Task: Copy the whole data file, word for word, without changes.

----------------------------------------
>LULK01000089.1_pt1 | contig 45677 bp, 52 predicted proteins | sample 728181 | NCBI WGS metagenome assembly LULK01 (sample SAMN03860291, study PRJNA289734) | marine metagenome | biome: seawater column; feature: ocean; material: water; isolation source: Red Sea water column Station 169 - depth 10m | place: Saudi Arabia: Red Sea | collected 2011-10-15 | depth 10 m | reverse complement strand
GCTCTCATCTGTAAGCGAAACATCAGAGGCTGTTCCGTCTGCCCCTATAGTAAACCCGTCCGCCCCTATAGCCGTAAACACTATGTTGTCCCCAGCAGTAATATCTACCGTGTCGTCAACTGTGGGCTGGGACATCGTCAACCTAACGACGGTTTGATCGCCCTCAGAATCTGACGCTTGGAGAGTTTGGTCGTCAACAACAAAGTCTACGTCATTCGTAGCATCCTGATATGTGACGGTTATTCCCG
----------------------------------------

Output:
>LULK01000089.1_pt1 | contig 45677 bp, 52 predicted proteins | sample 728181 | NCBI WGS metagenome assembly LULK01 (sample SAMN03860291, study PRJNA289734) | marine metagenome | biome: seawater column; feature: ocean; material: water; isolation source: Red Sea water column Station 169 - depth 10m | place: Saudi Arabia: Red Sea | collected 2011-10-15 | depth 10 m | reverse complement strand
GCTCTCATCTGTAAGCGAAACATCAGAGGCTGTTCCGTCTGCCCCTATAGTAAACCCGTCCGCCCCTATAGCCGTAAACACTATGTTGTCCCCAGCAGTAATATCTACCGTGTCGTCAACTGTGGGCTGGGACATCGTCAACCTAACGACGGTTTGATCGCCCTCAGAATCTGACGCTTGGAGAGTTTGGTCGTCAACAACAAAGTCTACGTCATTCGTAGCATCCTGATATGTGACGGTTATTCCCG